NASHVILLE, Tenn. (AP) — The moment the Predators have been waiting for since June 11 finally is here. After failing to force a Game 7 for the Stanley Cup, Nashville is back in the postseason eager to chase hockey’s ultimate prize once again.
This time, the Predators are the Presidents’ Trophy winners for their first-round series starting Thursday night at home against the Colorado Avalanche. Nashville forward Filip Forsberg sees the NHL’s best in the regular season as a better team than the group that made a thrilling run to the franchise’s first final as the lowest-seeded team in the playoffs.
“Same group of guys, same great mindset, great mentality in this group, but we’re a more skilled team,” Forsberg said. “Everyone who was here last year is a year older, a year better, and all the guys that they brought in have been great additions and really created a big impact on this team.”
Winning the Presidents’ Trophy is no guarantee of success: Since 2004-05, more teams with the most regular-season points (four) have been eliminated in the first round than have reached the final (three). And Nashville’s own first-round sweep of Chicago, the Western Conference’s top seed last year, has given the Avalanche confidence after their own amazing turnaround for their first playoff berth since 2014, even if they have lost 10 straight to Nashville.
“We got in,” forward Nathan MacKinnon said. “Anything can happen now. We’re excited for the challenge. It’s not going to be easy against the Presidents’ (Trophy) winning team.”
Nashville coach Peter Laviolette said the Predators won’t take anybody lightly.
“We’re disappointed obviously the way thing ended last year,” Laviolette said. “We put ourselves in position to finish it off, and we didn’t get it done. We wanted to give ourselves the best position that we can through the course of the regular season in order to be successful, and we made it. We’re here.”
Some things to know about the Predators and Avalanche for this series:
The Avalanche have one of the youngest rosters with an average age of just 25.8. This season, they dressed 11 different rookies. That youthful spirit has rejuvenated the veterans. “You can feel the excitement and energy from all those guys,” said 28-year-old center Colin Wilson, who spent his first eight seasons with Nashville. “It’s a fun energy to be a part of.”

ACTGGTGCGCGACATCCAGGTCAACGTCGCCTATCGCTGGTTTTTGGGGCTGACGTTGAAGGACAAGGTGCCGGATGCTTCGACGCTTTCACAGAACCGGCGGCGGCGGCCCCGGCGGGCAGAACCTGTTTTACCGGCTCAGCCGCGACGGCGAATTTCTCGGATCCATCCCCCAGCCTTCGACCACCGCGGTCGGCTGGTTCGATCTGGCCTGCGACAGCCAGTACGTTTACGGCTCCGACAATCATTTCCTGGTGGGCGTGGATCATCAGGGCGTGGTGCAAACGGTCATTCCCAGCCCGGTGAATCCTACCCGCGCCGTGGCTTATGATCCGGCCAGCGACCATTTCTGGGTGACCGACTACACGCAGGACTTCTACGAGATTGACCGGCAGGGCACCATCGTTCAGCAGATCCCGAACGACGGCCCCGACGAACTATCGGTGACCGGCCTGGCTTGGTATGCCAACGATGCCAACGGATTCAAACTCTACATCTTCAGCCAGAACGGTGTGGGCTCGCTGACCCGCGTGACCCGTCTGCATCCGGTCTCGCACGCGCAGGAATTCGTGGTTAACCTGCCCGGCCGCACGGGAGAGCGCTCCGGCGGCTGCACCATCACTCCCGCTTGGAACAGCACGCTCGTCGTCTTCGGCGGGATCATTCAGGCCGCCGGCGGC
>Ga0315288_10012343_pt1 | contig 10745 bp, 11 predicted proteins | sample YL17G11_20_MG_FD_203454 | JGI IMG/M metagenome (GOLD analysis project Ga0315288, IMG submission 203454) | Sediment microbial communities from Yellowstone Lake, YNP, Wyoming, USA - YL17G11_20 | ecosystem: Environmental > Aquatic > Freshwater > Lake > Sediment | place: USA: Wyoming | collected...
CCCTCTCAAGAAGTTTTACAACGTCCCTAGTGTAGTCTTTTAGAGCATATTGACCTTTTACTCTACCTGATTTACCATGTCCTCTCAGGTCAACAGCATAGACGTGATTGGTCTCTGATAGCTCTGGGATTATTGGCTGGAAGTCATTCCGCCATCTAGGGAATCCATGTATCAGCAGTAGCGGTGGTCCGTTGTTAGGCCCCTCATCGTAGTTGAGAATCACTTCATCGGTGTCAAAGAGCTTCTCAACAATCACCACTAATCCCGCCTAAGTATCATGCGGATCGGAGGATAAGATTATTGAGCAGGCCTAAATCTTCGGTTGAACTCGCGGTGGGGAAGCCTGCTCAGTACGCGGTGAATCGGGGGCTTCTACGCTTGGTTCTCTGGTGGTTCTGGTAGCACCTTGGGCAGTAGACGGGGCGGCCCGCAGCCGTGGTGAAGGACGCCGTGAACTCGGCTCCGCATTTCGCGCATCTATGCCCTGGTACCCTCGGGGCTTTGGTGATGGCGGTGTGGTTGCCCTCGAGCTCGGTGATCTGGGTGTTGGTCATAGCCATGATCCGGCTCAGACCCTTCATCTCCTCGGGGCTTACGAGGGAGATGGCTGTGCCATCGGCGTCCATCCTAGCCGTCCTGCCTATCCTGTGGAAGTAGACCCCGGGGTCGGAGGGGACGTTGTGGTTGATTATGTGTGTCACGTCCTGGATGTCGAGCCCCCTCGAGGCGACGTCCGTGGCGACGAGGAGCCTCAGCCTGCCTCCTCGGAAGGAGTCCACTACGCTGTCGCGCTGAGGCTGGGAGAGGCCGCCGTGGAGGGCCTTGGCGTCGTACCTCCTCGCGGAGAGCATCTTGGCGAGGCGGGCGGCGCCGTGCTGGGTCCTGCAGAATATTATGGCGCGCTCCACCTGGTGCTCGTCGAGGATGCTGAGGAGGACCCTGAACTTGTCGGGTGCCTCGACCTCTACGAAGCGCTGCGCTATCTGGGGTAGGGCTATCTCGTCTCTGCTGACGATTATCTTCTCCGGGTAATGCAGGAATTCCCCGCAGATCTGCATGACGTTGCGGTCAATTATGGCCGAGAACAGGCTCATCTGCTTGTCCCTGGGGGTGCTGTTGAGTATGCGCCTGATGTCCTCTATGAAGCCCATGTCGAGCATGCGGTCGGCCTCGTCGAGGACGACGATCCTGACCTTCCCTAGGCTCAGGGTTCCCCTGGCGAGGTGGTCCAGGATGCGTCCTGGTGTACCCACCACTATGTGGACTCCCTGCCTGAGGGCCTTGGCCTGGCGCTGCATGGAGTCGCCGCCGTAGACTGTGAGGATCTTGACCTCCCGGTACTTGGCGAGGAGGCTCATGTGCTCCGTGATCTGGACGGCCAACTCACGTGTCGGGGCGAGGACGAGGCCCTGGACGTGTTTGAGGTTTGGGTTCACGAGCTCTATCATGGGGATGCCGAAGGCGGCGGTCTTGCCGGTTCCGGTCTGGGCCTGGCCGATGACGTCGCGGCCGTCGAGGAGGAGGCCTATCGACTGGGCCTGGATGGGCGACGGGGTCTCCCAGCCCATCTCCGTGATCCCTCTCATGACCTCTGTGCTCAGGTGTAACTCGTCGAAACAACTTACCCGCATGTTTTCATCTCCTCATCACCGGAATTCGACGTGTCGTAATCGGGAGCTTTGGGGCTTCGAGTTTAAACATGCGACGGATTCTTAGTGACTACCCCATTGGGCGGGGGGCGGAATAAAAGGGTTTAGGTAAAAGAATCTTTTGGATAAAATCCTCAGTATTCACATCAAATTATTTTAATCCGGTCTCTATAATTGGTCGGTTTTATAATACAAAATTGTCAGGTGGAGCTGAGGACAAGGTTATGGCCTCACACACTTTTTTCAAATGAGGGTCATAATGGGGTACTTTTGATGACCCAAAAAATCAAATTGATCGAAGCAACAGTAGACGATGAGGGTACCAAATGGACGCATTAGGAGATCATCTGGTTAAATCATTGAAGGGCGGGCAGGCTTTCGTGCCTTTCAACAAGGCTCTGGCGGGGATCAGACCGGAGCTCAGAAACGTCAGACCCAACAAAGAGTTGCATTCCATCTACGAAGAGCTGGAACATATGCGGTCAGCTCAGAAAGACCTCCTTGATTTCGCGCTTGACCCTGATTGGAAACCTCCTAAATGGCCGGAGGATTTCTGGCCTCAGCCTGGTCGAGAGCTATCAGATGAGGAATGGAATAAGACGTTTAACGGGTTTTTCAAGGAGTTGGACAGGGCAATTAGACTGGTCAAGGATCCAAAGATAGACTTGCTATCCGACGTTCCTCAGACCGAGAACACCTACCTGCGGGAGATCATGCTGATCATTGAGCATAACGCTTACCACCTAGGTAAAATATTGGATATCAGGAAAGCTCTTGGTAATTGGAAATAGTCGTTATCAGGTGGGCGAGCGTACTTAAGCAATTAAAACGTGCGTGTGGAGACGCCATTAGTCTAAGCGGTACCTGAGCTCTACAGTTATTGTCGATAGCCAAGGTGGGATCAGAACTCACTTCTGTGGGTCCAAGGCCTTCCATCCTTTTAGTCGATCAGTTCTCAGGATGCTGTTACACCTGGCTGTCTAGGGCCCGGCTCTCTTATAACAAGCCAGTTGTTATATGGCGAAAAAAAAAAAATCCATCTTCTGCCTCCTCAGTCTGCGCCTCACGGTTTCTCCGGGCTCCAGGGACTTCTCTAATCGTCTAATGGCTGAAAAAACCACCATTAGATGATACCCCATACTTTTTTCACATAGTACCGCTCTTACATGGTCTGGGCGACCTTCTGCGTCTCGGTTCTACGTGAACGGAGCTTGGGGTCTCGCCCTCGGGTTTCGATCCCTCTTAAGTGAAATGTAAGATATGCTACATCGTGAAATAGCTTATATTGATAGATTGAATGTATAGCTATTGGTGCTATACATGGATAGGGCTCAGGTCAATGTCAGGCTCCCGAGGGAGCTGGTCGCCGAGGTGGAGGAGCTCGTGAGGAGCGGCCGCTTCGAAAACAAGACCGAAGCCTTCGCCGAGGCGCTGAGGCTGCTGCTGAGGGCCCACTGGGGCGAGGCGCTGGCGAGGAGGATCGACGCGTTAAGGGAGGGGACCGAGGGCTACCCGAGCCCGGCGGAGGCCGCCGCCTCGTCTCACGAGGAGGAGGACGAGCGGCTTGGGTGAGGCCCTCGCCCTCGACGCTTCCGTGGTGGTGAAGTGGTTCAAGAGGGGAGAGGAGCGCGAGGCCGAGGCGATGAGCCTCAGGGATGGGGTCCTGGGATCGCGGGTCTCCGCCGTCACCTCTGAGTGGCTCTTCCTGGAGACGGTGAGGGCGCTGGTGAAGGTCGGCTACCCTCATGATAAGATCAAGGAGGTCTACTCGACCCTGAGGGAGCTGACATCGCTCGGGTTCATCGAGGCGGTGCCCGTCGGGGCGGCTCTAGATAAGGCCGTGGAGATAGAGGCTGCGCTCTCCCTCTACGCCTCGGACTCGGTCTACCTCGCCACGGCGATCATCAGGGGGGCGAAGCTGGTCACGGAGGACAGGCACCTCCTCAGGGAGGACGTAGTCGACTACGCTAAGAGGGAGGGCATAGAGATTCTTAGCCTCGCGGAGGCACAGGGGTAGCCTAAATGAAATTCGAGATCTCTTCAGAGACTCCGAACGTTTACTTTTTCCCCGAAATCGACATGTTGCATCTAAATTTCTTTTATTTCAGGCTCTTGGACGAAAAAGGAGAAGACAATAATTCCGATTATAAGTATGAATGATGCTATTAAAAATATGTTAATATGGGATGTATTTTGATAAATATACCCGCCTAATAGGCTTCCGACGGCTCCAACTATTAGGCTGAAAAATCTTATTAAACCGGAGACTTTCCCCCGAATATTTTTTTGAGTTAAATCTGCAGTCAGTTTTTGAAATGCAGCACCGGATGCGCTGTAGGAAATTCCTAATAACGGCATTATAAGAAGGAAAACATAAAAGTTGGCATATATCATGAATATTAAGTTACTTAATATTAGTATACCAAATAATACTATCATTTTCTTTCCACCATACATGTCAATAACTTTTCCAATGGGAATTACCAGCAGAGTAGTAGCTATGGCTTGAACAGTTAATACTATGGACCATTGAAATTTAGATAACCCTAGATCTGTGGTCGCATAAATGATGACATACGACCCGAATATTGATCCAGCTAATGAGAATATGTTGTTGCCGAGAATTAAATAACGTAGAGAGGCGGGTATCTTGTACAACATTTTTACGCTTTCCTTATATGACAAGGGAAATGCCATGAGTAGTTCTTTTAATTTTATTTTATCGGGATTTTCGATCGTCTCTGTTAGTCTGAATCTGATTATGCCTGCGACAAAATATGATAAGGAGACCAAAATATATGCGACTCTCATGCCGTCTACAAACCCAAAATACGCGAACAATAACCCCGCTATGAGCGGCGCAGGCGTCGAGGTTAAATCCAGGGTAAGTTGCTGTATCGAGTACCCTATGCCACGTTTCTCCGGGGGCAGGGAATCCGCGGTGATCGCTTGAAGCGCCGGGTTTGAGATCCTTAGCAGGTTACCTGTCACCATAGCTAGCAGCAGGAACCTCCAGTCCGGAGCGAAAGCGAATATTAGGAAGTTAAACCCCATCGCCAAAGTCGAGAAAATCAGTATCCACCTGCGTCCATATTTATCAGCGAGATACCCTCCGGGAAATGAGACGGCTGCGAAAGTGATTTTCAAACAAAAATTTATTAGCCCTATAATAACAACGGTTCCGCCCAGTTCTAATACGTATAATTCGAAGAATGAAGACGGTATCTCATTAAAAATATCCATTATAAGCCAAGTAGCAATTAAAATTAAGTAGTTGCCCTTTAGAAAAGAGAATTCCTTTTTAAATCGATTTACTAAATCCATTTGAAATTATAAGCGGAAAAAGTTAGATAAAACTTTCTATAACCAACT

PIT OF MISERY
Nobody spent more time in the penalty box than the undisciplined Predators, who led the NHL with 928 penalty minutes at an average of 11.3 minutes per game. They led the league with 320 minor penalties and 10 misconducts and tied San Jose with the most game misconducts (four). Laviolette said they have to be better. “It’s playoff time, and we have to be in control of our actions on the ice,” Laviolette said.
Colorado’s top line of captain Gabriel Landeskog, MacKinnon and Mikko Rantanen had a combined 243 points, which accounted for 36 percent of the team’s scoring in the regular season. The speedy MacKinnon led the way with 39 goals and 58 points to put himself in the Hart Trophy discussion as most valuable to his team. They’ll likely be matched against Nashville’s top line of Forsberg, who led Nashville with 64 points, center Ryan Johansen (54) and Viktor Arvidsson (61). “We’re always OK with best-best,” Laviolette said.
WHO’S IN GOAL
The Predators have a big advantage in Pekka Rinne , a three-time Vezina Trophy finalist who could finally win the award after a career-high eight shutouts and 42 wins this season. Rinne played a huge role in Nashville’s playoff run last spring. Colorado will be without Semyon Varlamov this series because of a knee injury, putting Jonathan Bernier in net. Bernier went 19-13-0 for Colorado with two shutouts, but this will be just his second career playoff start. His first? A 6-3 loss to Nashville as the Predators clinched the Western Conference title against Anaheim last spring.
ON THE CALL
AJ Mleczko, who won Olympic gold with the U.S. women’s hockey team in 1998 and silver in 2002, will be the color analyst for this game on NBCSN. The network believes this will be the first time a woman has been in the booth for an NHL playoff game in the U.S. Mleczko, who worked broadcasts for the 2018 Winter Olympics, started doing analysis on men’s hockey with NBC’s national broadcast March 6.
AP Sports Writer Pat Graham contributed to this report.
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